Homeschooling: You Can Do It!

Are you feeling a bit overwhelmed with homeschooling? Have you just made the decision to homeschool and wonder how to jump in to this adventure? Could it be one of those days when you’d like to pack your kids into the van and drop them off at the registration desk of the local p.s. (public school)?

We all have those days! Well, most of us. I know some moms who seem to have been born with a “Homeschool Mom” badge on (you know who you are!) but for most of us, there are those days! I think we all struggle to juggle all our duties: mom, wife, homeschool teacher, church member/worker, good neighbor, and more. But as you get organized and catch the vision, it gets lots easier and the fun will outweigh the “overwhelm”.

Come with me and build your homeschool from “survival” to “super”! Each day can get better. Nobody gets there overnight. It takes practice to learn to homeschool well. I’ve been at it for 2 decades and finally feel like I am beginning to get a little comfy in my teacher’s “hat”. . . and suddenly I’m running out of kids to homeschool! I would feel it a privilege and an honor to be a part of strengthening your family and your homeschool!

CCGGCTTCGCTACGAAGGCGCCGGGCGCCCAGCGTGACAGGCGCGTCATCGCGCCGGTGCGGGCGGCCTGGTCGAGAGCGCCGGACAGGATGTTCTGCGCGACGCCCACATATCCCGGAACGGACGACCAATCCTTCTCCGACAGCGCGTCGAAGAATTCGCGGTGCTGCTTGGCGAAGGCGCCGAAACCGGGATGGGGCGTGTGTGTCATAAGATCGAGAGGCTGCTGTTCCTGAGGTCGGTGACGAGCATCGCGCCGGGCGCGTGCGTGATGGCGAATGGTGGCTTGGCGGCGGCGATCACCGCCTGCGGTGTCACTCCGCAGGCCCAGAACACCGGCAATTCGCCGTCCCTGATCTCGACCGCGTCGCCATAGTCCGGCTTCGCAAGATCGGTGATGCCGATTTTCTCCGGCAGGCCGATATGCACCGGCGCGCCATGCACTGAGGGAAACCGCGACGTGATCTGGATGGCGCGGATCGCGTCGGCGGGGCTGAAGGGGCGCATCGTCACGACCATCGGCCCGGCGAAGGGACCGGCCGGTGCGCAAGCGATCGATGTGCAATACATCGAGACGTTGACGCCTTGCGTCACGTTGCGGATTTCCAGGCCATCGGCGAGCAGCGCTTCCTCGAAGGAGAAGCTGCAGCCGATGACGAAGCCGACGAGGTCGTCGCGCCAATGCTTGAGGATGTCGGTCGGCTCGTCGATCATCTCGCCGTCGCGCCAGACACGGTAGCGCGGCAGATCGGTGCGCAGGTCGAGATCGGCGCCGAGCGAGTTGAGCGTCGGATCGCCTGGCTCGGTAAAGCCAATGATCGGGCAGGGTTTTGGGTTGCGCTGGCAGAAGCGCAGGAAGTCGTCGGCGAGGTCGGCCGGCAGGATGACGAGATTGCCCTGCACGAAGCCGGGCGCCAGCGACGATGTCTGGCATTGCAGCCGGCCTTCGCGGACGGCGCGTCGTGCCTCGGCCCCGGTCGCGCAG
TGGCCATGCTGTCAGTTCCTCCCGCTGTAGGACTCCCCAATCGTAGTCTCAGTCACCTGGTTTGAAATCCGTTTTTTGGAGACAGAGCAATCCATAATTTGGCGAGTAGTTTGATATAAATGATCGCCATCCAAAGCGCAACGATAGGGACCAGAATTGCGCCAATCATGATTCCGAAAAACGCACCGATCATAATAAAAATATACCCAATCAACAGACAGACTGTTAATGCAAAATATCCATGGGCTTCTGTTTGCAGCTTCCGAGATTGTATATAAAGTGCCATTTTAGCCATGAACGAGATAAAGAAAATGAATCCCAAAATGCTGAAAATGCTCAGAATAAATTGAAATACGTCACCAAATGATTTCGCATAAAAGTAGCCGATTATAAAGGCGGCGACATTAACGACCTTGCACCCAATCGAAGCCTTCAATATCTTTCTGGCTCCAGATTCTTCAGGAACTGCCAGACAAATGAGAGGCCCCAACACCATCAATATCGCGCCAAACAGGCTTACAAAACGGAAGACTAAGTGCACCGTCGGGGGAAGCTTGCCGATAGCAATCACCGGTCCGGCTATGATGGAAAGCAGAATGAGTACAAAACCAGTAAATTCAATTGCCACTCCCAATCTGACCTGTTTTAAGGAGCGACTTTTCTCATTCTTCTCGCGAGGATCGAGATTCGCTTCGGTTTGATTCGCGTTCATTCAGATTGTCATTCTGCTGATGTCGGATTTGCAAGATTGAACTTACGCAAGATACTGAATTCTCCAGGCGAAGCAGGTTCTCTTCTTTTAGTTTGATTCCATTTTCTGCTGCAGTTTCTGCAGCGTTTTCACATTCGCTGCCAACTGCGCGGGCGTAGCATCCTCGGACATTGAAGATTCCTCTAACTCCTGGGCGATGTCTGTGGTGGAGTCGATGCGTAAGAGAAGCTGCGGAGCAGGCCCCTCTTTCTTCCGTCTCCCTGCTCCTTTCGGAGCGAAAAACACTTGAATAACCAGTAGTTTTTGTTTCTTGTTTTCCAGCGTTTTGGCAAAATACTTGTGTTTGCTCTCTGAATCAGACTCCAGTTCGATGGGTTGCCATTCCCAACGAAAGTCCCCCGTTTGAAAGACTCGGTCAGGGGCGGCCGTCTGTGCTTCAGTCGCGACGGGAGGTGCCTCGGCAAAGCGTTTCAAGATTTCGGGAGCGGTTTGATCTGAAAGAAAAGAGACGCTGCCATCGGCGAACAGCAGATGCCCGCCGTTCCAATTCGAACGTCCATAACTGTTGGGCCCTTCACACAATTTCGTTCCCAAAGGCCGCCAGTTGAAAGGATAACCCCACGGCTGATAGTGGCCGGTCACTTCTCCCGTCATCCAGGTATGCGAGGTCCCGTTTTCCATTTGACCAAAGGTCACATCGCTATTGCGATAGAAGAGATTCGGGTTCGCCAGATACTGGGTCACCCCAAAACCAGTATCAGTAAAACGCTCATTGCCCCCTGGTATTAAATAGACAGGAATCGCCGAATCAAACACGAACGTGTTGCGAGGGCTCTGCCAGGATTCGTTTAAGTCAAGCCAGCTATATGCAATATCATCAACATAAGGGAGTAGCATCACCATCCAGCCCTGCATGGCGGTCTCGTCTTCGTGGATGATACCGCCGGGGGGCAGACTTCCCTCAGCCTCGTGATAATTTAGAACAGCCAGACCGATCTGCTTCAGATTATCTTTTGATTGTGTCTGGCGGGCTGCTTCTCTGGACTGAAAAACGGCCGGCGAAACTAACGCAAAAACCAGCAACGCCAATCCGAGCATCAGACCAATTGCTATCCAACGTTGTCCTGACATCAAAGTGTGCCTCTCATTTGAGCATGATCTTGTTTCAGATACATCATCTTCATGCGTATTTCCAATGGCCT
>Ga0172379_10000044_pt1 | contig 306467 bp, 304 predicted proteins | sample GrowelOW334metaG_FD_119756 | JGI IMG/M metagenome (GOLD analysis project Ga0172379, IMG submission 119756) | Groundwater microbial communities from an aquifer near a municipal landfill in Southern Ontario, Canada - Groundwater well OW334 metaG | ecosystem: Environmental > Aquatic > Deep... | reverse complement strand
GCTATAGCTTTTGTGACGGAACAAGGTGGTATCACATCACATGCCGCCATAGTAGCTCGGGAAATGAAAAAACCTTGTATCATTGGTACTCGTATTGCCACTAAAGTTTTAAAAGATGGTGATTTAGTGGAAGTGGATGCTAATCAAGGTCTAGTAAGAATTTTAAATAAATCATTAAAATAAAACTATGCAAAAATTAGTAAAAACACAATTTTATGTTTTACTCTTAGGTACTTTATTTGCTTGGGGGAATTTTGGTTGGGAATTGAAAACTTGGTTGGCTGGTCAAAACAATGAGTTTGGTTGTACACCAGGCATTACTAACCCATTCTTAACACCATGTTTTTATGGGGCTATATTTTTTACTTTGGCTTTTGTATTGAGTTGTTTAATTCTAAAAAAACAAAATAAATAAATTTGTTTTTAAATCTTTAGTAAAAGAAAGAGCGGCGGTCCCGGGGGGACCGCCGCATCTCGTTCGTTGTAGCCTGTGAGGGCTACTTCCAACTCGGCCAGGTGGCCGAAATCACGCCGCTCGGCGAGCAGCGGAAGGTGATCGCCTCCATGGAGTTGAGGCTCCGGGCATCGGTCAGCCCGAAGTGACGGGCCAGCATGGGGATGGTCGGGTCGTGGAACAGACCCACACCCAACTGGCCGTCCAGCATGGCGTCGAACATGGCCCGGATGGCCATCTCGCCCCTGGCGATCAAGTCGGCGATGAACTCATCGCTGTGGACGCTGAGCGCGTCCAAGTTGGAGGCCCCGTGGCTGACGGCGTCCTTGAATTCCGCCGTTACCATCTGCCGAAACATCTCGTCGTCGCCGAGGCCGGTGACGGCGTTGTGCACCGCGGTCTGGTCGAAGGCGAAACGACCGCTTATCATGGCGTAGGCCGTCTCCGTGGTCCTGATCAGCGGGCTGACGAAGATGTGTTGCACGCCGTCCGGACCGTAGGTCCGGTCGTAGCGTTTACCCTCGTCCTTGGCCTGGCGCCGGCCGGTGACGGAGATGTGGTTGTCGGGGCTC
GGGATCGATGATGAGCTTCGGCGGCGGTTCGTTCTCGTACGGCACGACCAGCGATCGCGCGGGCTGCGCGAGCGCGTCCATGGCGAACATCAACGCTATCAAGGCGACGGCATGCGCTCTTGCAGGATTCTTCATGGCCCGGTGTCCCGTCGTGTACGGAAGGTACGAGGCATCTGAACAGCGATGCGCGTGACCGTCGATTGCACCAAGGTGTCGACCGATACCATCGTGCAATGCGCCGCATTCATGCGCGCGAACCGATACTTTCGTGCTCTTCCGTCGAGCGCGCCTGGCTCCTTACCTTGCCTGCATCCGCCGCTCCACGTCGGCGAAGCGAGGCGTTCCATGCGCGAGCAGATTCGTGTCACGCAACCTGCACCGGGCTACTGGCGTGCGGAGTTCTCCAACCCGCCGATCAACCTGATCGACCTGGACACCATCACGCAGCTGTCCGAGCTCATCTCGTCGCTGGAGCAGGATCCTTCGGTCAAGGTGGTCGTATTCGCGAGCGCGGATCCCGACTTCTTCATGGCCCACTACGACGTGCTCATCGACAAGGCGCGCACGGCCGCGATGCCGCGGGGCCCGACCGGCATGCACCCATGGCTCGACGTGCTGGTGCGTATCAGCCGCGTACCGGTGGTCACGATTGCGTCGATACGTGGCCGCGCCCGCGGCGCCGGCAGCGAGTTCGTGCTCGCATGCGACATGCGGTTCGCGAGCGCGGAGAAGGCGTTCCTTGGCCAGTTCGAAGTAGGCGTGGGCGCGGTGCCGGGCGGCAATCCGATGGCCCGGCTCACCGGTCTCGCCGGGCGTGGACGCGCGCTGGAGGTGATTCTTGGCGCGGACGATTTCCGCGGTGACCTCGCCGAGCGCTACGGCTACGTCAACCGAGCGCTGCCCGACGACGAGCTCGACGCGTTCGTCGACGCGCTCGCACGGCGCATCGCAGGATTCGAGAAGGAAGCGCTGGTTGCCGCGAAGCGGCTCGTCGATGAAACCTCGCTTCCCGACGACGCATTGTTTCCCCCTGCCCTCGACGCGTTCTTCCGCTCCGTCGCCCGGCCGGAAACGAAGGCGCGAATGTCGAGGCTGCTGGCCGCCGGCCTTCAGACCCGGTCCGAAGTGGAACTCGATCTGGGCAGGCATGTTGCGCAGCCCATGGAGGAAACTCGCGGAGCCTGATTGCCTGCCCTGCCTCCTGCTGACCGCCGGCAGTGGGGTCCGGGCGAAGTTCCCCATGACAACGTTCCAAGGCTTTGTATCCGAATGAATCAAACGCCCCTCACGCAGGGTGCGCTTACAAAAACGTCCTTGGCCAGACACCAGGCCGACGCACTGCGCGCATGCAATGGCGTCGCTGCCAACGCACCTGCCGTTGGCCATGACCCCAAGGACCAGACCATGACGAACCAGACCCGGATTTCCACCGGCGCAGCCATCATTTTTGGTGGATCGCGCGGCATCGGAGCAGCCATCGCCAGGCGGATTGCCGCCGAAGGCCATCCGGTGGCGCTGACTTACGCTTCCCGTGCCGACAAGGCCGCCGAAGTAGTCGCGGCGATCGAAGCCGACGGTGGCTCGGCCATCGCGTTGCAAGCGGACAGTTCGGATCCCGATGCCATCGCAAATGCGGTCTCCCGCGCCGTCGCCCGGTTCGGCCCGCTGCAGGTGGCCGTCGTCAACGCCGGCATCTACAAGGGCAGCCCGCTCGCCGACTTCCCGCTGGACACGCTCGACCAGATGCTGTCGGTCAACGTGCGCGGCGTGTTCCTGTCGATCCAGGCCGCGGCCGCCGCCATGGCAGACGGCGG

These are easy little assignments, but if you take them seriously, you’ll notice a difference in the climate of your homeschool immediately. It will get happier. More fun. You’ll enjoy your children more. They will think homeschool is great.

We’ll eventually work on: setting up a schedule, creating a teaching plan, disciplining and getting respect for mom as teacher, motivating kids to happily do their work, making teaching and learning fun, and more. We’ll go with easy steps. You’ll see that YOU CAN DO IT!

The rewards?

*getting to know and like and love your kids

*learning something yourself (I have a college degree but I definitely learned what I know in homeschool, not in college!)

*greater family unity

*teens who listen to your advice because they’ve grown up respecting you

*academic excellence of which you will be amazed!

*more mature kids who are not so prone to peer pressure

*stronger faith in God and less worldliness

*upbeat happiness in your home!

YOU CAN DO IT! Your love for your child makes you the most qualified teacher.

—Diane